mary seacole..another sheroe..(this should be in honoring our ancestors..whereisit?

Discussion in 'Honoring Black Ancestors' started by deepy, Feb 6, 2005.

  1. deepy

    deepy going above and beyond PREMIUM MEMBER

    United States
    Jun 4, 2003
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    11 January, 2005, 05:04 GMT
    > BBC
    > The only known portrait of nurse Mary Seacole, last
    > year voted the greatest
    > Black Briton in history, has been found more than
    > 100 years after her
    > death. An extraordinary Jamaican woman, Mary Seacole
    > traveled extensively
    > in Central and South America, where she learned to
    > treat yellow fever and
    > cholera. During the Crimean War, she followed the
    > troops as a sutler, one
    > of the many people offering hospitality services and
    > running inns, bars,
    > and restaurants. In the Ukraine, in addition to
    > running a hotel, she
    > supplied medical services to British troops on the
    > front line, remaining
    > even longer than her fellow nurse Florence
    > Nightingale.
    > The oil painting of Seacole, the daughter of a
    > Scottish soldier and
    > Jamaican mother, lay unseen for years. The 9.5ins by
    > 7ins painting will now
    > go on display at the National Portrait Gallery in
    > London. The artwork was
    > painted by London artist Albert Challen and dates
    > from around 1869 showing
    > an older Seacole wearing a red neckerchief and the
    > three medals which she
    > was awarded for service. There are no other known
    > painted portraits of
    > Seacole, who died in 1881 in her London home.
    > Seacole was voted Greatest
    > Black Briton in an online poll last year, while 2005
    > marks the bicentenary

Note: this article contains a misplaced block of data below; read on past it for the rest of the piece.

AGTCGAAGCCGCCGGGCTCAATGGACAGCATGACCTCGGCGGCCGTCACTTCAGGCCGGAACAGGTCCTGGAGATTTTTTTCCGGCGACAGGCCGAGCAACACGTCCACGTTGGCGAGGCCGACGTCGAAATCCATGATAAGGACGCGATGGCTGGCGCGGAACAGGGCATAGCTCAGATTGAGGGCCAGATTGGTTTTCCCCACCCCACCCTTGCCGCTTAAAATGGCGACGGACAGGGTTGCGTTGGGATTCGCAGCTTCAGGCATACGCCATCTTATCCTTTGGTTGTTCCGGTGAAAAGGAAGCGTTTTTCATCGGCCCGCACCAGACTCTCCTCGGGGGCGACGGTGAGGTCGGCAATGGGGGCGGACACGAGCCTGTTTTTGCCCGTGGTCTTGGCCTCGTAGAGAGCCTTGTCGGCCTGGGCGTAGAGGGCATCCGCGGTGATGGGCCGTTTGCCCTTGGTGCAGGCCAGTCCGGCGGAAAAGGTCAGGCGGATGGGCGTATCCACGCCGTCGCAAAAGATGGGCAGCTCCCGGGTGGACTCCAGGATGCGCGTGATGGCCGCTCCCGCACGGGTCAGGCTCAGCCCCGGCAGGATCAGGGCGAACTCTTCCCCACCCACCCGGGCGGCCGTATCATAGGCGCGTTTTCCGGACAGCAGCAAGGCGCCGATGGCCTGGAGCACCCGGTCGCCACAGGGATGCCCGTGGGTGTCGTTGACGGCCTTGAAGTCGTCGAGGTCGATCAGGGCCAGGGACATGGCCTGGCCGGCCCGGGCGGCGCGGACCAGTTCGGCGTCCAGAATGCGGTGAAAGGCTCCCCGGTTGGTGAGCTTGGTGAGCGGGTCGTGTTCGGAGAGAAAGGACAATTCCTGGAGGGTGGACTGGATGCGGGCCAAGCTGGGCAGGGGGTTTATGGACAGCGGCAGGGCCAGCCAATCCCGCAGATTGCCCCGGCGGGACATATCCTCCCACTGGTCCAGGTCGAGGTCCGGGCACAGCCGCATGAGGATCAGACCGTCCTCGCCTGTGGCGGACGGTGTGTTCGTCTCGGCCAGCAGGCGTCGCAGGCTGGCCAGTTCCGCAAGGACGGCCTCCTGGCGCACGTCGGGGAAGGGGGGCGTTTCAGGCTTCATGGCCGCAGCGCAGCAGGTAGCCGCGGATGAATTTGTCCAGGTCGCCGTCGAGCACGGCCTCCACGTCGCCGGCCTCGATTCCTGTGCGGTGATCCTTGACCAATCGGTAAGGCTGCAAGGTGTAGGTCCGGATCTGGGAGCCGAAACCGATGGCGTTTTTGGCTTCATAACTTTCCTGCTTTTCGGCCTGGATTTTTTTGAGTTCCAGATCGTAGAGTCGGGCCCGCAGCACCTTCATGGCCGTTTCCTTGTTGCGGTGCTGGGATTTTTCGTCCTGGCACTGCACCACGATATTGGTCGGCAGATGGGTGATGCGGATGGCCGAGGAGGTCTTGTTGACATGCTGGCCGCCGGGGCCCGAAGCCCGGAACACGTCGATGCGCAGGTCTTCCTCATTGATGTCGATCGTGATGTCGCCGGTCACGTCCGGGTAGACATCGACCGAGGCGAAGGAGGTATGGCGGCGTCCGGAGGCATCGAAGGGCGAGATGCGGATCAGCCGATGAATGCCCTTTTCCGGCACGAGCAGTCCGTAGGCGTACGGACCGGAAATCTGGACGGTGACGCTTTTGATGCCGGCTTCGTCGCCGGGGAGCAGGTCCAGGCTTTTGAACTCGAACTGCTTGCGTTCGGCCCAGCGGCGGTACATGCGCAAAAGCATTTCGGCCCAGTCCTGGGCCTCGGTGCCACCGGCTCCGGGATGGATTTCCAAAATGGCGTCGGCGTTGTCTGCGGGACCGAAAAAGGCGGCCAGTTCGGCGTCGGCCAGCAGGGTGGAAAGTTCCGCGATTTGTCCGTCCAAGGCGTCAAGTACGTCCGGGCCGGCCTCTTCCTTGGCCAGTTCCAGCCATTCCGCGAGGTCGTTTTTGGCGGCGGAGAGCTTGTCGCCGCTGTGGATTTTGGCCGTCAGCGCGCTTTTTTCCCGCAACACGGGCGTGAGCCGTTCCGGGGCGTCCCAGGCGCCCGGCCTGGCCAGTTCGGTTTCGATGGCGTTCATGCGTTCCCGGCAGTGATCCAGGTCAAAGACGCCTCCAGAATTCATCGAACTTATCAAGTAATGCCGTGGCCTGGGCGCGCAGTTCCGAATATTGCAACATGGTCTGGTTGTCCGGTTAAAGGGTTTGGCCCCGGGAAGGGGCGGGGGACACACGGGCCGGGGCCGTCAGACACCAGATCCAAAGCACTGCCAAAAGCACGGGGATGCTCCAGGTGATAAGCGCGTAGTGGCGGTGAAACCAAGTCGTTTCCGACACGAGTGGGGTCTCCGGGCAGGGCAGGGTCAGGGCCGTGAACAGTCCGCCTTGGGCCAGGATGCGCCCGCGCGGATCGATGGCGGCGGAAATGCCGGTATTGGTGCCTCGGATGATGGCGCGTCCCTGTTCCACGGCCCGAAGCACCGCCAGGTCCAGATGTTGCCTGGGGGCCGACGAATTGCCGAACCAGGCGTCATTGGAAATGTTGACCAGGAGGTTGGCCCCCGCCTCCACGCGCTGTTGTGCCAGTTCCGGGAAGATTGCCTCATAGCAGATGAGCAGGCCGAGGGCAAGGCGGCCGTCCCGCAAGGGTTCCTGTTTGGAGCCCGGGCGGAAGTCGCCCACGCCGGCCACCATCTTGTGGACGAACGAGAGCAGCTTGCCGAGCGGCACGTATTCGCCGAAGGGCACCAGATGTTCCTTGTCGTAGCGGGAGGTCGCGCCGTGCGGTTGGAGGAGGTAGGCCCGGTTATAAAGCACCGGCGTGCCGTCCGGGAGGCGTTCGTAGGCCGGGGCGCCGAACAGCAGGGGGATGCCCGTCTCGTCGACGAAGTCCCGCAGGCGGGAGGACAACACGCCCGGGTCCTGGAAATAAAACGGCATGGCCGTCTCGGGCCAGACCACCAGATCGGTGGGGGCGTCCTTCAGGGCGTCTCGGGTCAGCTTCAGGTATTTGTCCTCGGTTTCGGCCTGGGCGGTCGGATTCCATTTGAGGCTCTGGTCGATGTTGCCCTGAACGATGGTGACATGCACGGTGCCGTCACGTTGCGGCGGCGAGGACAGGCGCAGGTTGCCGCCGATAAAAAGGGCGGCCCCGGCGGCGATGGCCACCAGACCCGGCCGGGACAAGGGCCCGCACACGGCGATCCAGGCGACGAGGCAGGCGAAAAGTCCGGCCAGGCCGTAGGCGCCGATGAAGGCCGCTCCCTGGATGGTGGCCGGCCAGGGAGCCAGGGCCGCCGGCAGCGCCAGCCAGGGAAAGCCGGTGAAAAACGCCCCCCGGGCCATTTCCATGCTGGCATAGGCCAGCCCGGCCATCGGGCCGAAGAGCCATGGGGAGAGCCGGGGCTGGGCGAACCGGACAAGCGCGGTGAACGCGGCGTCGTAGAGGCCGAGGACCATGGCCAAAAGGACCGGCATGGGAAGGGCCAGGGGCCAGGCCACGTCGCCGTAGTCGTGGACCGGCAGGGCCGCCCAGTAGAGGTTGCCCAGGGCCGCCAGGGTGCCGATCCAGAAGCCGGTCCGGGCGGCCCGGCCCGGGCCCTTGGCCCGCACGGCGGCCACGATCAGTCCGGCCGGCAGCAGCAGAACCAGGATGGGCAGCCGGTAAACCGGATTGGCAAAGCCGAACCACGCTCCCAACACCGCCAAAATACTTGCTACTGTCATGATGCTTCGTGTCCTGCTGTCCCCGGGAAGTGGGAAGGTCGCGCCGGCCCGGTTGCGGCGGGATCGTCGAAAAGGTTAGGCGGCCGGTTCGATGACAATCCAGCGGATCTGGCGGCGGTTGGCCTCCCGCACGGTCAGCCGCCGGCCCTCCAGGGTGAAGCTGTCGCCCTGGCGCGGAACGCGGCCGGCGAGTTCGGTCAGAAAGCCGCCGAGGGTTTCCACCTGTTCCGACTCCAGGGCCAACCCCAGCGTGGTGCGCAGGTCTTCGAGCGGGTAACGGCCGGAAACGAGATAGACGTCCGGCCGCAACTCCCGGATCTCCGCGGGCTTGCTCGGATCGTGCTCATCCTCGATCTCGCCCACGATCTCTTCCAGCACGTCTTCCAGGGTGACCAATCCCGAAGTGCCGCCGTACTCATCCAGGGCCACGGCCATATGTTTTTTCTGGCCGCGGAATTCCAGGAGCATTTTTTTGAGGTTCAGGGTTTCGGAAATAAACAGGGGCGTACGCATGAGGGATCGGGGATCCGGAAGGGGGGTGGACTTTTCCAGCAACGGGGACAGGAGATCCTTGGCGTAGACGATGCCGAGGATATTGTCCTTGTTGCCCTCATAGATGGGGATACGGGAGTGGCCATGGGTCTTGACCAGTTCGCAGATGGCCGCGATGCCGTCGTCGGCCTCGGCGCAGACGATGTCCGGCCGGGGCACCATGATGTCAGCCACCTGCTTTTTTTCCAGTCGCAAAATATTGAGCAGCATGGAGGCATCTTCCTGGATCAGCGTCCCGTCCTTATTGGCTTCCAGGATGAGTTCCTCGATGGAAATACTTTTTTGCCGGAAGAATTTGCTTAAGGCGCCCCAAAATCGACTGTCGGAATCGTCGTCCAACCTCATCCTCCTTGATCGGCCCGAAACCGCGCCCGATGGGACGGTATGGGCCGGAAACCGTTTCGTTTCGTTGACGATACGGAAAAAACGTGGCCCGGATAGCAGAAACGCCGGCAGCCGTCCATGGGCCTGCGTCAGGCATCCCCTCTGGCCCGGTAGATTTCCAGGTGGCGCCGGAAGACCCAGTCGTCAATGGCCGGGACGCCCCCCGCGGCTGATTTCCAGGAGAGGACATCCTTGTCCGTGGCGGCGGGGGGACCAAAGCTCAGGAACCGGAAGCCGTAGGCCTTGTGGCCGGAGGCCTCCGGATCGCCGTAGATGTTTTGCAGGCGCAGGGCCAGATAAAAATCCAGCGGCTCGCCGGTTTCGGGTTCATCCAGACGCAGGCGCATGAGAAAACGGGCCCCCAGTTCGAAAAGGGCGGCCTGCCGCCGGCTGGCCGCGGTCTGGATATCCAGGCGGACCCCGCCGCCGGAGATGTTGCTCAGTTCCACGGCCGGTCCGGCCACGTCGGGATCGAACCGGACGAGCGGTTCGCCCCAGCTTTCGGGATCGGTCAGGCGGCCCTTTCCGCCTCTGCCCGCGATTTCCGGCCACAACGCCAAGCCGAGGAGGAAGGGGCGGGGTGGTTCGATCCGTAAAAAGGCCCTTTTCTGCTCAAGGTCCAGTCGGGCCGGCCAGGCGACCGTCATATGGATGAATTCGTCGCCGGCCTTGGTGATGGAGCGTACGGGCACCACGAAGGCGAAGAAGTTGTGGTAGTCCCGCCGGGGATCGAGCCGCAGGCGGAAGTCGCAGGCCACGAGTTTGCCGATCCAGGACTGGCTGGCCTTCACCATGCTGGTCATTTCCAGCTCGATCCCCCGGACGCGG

> of her birth.
    > The first step in its discovery began when a dealer,
    > curious about the
    > inscription AC Challen 1869 on the work, unsealed
    > the frame. Apparently
    > unaware of what he had found, the dealer sold the
    > portrait at a local
    > auction in Warwickshire. After being approached
    > about the nature of the
    > medals on the figure by another dealer, historian
    > Helen Rappaport
    > immediately recognised the identity of the sitter,
    > bought the portrait and
    > took it to the National Portrait Gallery for
    > examination.
    > Ms Rappaport, the portrait's owner, said: "As an
    > admirer of Mary Seacole's
    > courage and humanitarianism, I am extremely happy
    > that she can at last take
    > her rightful place in British history as an
    > important female personality of
    > the Crimean War."
    > Experts at the gallery believe the details of
    > Seacole's dress and the
    > portrait's pigments show the painting is genuine.
    > Sandy Nairne, director of
    > the National Portrait Gallery, said: "This is a
    > wonderful discovery.
    > "A painted portrait allows us to appreciate the
    > important 19th-century
    > figure of Mary Seacole in new ways."
    > Seacole remained in the Crimea until 1856 with a
    > reputation that rivalled
    > that of Florence Nightingale.
    > When she returned to England destitute, commanders
    > in the Crimea raised
    > money for the nurse, who was awarded the British
    > Crimean medal, the Turkish
    > Medjidie and the French Legion of Honour.
    > After the war, Seacole published her autobiography,
    > The Wonderful
    > Adventures of Mrs. Seacole in Many Lands, which
    > became a huge popular and
    > commercial success.
    > BBC - Mary Seacole